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African Giraffes Facing Extinction Due to Poachers and Hunters

giraffe-afpGiraffes, the gentle giants of the African plain, could be facing extinction as conservationists warn that poachers and bush meat hunters are causing their numbers to plummet.

The overall number of giraffes has fallen by 40 percent in the last 15 years, reducing the 140,000 giraffe population in Africa to fewer than 80,000.

In comparison, according to new research, there are roughly 450,000 African elephants. These animals are classed on the International Union for Conservation of Nature (IUCN) Red List as a species that “faces a high risk of extinction in the wild in the near future.”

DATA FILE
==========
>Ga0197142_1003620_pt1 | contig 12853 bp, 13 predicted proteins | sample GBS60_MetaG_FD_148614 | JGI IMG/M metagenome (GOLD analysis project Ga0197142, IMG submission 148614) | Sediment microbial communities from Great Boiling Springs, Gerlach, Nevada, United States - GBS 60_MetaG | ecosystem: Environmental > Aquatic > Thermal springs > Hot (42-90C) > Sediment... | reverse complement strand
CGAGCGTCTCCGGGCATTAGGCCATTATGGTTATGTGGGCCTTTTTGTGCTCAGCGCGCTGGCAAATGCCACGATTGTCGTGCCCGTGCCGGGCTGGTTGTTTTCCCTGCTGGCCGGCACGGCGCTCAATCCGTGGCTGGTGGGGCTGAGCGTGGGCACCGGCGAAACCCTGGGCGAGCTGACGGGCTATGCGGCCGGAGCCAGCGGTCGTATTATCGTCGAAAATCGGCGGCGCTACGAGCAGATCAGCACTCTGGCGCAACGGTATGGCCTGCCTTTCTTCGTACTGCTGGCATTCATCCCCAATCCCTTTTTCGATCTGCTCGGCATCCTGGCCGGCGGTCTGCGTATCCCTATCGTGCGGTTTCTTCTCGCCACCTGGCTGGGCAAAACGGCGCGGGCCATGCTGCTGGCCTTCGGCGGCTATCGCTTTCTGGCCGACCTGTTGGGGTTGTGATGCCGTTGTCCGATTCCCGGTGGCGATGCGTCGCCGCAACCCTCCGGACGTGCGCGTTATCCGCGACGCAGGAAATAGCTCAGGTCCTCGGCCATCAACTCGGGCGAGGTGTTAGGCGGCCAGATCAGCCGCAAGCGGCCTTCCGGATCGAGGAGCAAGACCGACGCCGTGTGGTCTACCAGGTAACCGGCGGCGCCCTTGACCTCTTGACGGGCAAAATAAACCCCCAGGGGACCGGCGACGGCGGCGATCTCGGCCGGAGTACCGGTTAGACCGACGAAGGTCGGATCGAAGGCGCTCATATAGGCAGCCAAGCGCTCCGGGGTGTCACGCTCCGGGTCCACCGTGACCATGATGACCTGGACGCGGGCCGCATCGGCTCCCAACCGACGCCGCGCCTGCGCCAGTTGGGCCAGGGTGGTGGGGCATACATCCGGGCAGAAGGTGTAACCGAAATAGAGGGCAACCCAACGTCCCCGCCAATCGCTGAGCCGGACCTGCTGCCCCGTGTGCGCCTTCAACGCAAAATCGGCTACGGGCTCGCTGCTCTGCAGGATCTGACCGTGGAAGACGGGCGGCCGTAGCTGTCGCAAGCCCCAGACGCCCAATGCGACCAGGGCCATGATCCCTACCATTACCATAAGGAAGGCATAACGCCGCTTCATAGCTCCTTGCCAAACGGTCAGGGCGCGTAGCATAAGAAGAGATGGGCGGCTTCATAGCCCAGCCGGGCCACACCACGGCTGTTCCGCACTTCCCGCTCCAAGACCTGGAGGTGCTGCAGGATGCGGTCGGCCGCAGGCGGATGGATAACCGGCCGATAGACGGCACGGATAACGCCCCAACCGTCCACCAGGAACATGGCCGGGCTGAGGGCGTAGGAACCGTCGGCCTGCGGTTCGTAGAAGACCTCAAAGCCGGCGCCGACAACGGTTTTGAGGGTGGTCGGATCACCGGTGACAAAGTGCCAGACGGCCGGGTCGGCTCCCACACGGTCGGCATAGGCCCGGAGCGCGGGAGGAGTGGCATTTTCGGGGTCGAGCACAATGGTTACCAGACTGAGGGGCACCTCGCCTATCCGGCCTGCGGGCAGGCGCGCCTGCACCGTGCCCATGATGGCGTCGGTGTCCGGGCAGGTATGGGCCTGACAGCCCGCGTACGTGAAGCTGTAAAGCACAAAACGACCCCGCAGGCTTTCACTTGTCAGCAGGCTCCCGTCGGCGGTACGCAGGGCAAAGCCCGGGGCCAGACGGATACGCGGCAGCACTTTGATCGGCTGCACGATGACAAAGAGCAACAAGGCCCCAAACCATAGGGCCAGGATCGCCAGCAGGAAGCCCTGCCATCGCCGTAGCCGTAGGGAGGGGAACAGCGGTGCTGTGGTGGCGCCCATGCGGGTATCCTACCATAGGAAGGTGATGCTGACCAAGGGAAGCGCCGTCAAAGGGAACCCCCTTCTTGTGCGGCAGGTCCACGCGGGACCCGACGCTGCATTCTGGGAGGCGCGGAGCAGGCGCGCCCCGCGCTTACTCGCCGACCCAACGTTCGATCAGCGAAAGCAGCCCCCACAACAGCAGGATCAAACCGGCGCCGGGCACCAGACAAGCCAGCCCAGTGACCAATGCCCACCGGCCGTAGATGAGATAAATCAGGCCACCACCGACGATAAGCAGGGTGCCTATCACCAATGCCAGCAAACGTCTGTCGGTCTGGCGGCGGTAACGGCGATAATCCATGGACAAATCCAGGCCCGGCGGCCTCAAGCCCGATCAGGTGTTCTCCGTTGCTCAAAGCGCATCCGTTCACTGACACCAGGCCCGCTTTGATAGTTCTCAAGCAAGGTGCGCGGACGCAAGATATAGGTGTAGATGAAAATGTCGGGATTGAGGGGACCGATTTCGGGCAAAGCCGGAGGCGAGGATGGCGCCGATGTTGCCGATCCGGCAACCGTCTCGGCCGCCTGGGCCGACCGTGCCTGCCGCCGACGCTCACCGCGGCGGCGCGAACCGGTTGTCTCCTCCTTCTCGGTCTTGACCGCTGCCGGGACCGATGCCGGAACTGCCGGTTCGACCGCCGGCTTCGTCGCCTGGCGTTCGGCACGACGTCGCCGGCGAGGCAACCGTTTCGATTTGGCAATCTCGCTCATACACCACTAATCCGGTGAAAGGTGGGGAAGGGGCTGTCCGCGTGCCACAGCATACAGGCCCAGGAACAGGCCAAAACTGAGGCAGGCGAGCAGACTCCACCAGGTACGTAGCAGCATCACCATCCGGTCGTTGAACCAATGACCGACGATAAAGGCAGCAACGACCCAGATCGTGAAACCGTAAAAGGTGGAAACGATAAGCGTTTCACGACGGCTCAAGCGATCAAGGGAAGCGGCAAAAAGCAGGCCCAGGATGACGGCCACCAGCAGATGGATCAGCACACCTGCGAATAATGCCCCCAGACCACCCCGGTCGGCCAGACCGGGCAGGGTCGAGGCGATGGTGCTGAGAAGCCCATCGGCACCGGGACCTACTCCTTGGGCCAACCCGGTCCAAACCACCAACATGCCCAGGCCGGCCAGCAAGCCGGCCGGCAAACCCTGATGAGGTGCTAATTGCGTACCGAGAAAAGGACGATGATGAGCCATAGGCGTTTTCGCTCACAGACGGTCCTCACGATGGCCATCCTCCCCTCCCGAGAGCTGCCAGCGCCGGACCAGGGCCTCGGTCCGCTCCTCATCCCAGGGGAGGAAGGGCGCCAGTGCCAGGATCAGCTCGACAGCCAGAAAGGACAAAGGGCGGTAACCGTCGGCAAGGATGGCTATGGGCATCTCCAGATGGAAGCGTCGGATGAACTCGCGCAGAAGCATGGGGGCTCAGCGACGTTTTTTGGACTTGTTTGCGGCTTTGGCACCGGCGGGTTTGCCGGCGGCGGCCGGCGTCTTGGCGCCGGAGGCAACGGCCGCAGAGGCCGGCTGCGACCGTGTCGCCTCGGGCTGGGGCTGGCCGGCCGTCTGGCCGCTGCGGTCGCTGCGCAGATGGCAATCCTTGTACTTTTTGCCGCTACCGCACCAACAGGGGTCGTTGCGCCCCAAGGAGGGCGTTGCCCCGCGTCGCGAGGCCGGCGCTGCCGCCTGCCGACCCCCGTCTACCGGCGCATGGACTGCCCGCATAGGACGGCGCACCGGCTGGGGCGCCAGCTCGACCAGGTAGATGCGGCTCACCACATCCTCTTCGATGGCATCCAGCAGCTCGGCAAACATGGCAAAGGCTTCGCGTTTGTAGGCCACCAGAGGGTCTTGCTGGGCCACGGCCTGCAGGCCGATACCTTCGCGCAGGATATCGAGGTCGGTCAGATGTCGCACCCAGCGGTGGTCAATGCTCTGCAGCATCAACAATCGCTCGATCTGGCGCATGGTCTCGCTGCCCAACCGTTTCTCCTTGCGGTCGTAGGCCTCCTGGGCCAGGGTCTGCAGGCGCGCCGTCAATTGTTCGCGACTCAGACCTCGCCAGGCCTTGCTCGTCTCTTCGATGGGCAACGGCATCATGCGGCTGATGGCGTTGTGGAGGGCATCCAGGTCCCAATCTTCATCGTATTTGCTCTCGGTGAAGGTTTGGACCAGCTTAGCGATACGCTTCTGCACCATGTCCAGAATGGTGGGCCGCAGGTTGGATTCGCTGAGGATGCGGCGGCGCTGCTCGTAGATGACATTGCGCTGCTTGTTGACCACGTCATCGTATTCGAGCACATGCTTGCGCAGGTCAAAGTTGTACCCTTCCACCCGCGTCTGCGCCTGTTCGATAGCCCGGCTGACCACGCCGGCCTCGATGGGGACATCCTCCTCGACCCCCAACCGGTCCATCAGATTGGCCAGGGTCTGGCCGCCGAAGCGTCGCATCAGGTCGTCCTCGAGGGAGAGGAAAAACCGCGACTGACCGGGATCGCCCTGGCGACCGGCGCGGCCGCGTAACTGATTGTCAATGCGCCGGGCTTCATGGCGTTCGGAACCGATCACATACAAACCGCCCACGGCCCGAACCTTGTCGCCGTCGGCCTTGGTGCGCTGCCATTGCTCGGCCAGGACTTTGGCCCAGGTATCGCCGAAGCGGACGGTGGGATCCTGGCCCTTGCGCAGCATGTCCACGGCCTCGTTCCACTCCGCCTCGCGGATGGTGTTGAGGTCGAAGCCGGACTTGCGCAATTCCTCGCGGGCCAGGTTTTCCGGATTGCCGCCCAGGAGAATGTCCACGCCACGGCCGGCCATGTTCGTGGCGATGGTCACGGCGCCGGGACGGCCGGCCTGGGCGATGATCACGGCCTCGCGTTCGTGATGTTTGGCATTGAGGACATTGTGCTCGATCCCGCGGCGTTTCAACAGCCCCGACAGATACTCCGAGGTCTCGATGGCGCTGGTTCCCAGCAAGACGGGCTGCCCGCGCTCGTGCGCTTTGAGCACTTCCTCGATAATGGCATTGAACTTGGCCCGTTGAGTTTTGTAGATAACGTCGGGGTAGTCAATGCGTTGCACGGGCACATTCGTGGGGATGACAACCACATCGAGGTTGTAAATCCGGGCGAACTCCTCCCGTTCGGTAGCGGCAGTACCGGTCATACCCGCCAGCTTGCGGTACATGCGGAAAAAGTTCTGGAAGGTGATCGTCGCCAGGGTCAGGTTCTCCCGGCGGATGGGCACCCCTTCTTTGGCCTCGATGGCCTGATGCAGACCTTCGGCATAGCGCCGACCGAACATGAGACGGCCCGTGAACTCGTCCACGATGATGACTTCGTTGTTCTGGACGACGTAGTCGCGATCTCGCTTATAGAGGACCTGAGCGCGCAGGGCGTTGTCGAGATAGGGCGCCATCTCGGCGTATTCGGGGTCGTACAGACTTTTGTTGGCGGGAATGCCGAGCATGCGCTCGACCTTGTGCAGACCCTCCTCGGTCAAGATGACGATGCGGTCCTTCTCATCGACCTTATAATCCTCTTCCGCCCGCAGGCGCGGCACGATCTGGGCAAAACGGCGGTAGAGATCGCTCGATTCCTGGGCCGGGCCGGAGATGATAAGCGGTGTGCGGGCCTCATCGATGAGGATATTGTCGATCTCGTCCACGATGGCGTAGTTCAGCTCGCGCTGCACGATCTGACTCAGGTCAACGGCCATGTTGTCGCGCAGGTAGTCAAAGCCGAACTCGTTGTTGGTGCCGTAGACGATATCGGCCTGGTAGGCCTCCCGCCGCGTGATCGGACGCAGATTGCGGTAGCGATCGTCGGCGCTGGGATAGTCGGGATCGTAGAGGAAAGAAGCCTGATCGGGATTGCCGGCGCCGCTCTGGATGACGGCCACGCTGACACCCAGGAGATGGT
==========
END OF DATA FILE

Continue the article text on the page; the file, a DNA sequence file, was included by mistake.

Giraffe Conservation Foundation (GCF) Executive Director and Conservation Scientist Dr Julian Fennessy told The Independent: “Giraffe numbers across their range are plummeting with a few exceptions.”

The GCF has examined giraffe numbers over the past five years, concluding that unlike many other iconic African animals—such as lions or elephants—there has been no sustained attempt to protect giraffes.

“This trend is alarming and we have to act now to turn this situation around while it is still possible,” he said.

Many species of giraffe are so distinct as to be classed as a species in their own right—as has happened to the endangered mountain gorilla.

If the West African giraffe was granted similar protection the animal would immediately become the most endangered large mammal in Africa.

Dr. Anne Dagg, a leading Canadian expert, added her voice to those calling for greater protection for the animal, labeling the situation faced by the long-limbed herbivores, “incredibly awful.”

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